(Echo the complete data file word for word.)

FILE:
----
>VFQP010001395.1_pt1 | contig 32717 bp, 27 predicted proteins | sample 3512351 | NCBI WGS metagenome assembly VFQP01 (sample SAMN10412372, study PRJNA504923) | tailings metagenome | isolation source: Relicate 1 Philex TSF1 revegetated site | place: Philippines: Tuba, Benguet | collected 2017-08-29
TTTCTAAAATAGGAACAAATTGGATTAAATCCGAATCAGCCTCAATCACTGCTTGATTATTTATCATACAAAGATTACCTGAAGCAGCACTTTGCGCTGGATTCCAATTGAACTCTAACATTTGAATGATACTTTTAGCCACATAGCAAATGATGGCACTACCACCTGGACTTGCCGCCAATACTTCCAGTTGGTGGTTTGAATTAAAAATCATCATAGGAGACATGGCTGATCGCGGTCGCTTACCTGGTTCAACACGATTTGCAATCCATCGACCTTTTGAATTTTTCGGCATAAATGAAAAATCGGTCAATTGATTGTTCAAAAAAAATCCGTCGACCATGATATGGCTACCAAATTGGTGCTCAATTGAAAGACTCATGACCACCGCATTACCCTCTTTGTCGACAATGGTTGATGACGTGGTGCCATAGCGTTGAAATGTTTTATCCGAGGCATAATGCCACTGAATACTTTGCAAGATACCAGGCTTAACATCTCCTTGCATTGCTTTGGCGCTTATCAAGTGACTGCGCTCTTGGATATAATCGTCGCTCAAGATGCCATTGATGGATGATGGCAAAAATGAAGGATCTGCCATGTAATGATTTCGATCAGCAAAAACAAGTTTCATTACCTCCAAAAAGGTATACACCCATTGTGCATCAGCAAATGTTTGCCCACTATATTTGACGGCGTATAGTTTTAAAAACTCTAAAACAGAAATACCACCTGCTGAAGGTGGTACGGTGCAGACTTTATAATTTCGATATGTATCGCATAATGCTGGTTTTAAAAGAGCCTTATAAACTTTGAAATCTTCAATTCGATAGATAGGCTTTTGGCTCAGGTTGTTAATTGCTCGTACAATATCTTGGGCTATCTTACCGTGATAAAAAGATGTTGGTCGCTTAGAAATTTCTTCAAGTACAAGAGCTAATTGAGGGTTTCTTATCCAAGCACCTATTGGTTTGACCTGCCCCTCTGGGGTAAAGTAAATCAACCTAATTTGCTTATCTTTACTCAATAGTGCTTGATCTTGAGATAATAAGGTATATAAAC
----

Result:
>VFQP010001395.1_pt1 | contig 32717 bp, 27 predicted proteins | sample 3512351 | NCBI WGS metagenome assembly VFQP01 (sample SAMN10412372, study PRJNA504923) | tailings metagenome | isolation source: Relicate 1 Philex TSF1 revegetated site | place: Philippines: Tuba, Benguet | collected 2017-08-29
TTTCTAAAATAGGAACAAATTGGATTAAATCCGAATCAGCCTCAATCACTGCTTGATTATTTATCATACAAAGATTACCTGAAGCAGCACTTTGCGCTGGATTCCAATTGAACTCTAACATTTGAATGATACTTTTAGCCACATAGCAAATGATGGCACTACCACCTGGACTTGCCGCCAATACTTCCAGTTGGTGGTTTGAATTAAAAATCATCATAGGAGACATGGCTGATCGCGGTCGCTTACCTGGTTCAACACGATTTGCAATCCATCGACCTTTTGAATTTTTCGGCATAAATGAAAAATCGGTCAATTGATTGTTCAAAAAAAATCCGTCGACCATGATATGGCTACCAAATTGGTGCTCAATTGAAAGACTCATGACCACCGCATTACCCTCTTTGTCGACAATGGTTGATGACGTGGTGCCATAGCGTTGAAATGTTTTATCCGAGGCATAATGCCACTGAATACTTTGCAAGATACCAGGCTTAACATCTCCTTGCATTGCTTTGGCGCTTATCAAGTGACTGCGCTCTTGGATATAATCGTCGCTCAAGATGCCATTGATGGATGATGGCAAAAATGAAGGATCTGCCATGTAATGATTTCGATCAGCAAAAACAAGTTTCATTACCTCCAAAAAGGTATACACCCATTGTGCATCAGCAAATGTTTGCCCACTATATTTGACGGCGTATAGTTTTAAAAACTCTAAAACAGAAATACCACCTGCTGAAGGTGGTACGGTGCAGACTTTATAATTTCGATATGTATCGCATAATGCTGGTTTTAAAAGAGCCTTATAAACTTTGAAATCTTCAATTCGATAGATAGGCTTTTGGCTCAGGTTGTTAATTGCTCGTACAATATCTTGGGCTATCTTACCGTGATAAAAAGATGTTGGTCGCTTAGAAATTTCTTCAAGTACAAGAGCTAATTGAGGGTTTCTTATCCAAGCACCTATTGGTTTGACCTGCCCCTCTGGGGTAAAGTAAATCAACCTAATTTGCTTATCTTTACTCAATAGTGCTTGATCTTGAGATAATAAGGTATATAAAC